4. Well, the reason that raw materials in Runescape cost more than finished products is that RS is not a normal economy. In a normal economy, people buy raw materials, use their skill to turn those into finished products, and sell those products for a profit; the profit is determined by the fact that it takes skill (and time and money to train that skill) to turn these items into finished goods. In RS however, the most valuable commodity is not money (GP), but experience (XP). The reason people turn raw materials into finished products in RS is not to turn a profit (generally), but because of the XP gain involved (everyone wants to reach 99). Raw materials have a lot of "potential XP" stored in them. Finished products have little or no potential XP, therefore they are cheaper. In short, the reason that RS economy sells finished products cheaper than its raw materials is that finished products are "used up", the all valuable XP has been drained out. And that's why you cannot hope to make much money in RS skilling; selling off finished products isn't "showing off your skill, hard work and time", it's "dumping the unneeded remains after you used up their XP". The reason it becomes more obvious after the introduction of the GE is that before, these products had a difficult time getting to market, too much of a hassle for skillers and not always easily findable by buyers; now, the market is ubiquitous, easy to use and world-transcending. This doesn't "ruin" the economy, it rebalances the economy like connecting lakes with water that is at different levels in each lake; once the connection is made the waterlevel will balance out across all lakes. Note: You may find this surprising, but this came as a bit of a shock to some (early) developers at first, precisely because they forgot -or did not see- that XP is the valuable item here, not GP. It goes to show how unpredicable a market can be, and how easy it is to overlook some factors which turn out to be important. Never stare yourself blind on the fact that a market converts items to money and back, there may always be another -more valuable- factor at work. Money is just a convenient exchange mechanism, not always the only one. This is why "free" stuff on the internet can work at times, because sometimes the value of something is expressed in other things than money, such as getting the attention and time from people, both of which are finite commodities.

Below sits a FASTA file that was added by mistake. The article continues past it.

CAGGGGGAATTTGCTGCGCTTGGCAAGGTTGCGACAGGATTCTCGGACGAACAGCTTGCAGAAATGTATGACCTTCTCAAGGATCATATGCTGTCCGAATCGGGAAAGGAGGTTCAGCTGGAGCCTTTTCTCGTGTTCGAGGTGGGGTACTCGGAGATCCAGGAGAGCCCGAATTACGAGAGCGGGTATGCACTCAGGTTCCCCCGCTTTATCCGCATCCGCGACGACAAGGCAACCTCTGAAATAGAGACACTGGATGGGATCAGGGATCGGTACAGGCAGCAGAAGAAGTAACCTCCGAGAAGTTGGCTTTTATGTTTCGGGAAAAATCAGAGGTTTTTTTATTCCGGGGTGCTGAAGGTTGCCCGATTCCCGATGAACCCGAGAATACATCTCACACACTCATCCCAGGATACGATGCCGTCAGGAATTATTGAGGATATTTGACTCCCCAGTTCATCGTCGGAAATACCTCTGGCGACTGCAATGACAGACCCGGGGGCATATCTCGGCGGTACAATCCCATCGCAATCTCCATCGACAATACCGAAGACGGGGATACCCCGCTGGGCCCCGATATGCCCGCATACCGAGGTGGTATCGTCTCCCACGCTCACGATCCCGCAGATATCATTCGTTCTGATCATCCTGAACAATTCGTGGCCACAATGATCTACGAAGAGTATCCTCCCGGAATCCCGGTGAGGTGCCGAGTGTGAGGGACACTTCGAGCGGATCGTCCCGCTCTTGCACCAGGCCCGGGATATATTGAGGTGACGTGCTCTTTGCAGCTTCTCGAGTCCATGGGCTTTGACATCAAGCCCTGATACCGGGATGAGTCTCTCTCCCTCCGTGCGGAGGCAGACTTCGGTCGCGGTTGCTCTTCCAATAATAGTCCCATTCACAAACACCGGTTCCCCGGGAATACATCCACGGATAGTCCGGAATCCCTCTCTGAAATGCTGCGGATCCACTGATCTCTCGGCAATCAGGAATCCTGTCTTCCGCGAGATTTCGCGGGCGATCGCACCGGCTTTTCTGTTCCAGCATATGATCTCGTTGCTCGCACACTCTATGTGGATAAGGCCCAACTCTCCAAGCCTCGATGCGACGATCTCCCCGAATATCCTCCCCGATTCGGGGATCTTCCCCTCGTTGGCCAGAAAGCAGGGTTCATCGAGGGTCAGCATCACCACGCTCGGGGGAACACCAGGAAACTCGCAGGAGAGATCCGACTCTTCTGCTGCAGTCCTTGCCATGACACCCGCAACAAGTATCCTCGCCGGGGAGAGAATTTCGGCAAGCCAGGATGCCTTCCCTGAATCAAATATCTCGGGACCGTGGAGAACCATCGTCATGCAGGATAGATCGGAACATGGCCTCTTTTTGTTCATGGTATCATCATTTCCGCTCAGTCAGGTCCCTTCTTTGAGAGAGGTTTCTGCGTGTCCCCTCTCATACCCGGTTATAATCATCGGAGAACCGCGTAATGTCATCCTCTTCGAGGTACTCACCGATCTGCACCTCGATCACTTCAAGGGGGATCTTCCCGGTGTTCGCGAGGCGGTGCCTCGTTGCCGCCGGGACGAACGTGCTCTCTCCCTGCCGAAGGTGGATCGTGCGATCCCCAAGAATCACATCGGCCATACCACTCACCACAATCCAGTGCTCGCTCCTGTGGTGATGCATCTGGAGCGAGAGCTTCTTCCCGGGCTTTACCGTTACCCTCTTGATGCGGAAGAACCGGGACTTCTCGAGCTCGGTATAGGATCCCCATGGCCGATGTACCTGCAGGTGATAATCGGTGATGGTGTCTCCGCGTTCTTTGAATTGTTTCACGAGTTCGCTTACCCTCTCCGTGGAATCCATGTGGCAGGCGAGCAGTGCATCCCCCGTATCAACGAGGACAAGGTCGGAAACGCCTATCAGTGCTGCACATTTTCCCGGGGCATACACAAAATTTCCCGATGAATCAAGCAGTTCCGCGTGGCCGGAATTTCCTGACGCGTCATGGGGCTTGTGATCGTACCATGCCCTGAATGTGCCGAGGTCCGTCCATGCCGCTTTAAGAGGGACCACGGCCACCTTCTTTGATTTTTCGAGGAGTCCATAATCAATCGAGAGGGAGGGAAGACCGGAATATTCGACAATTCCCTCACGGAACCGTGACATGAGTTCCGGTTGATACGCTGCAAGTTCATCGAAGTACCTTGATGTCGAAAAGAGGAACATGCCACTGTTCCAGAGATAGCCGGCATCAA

5. 1) You don't need to actually go to court, sometimes filing a complaint with a consumer commission or just going through the startup motions is enough. 2) *Never ever* threaten to sue. 99.99% of people who threaten don't, and companies know this; you'll lose all credibility. If you want to initiate legal action, just do it. Contact a lawyer or legal representative and have *them* contact Jagex on your behalf. I advise using the angle of "membership payments lost" combined with "insufficient customer support" and "no feedback". The BBC has a consumer complaint division that will cover Jagex nicely, as they're both UK. There are some other UK organisations as well that accept business complaints.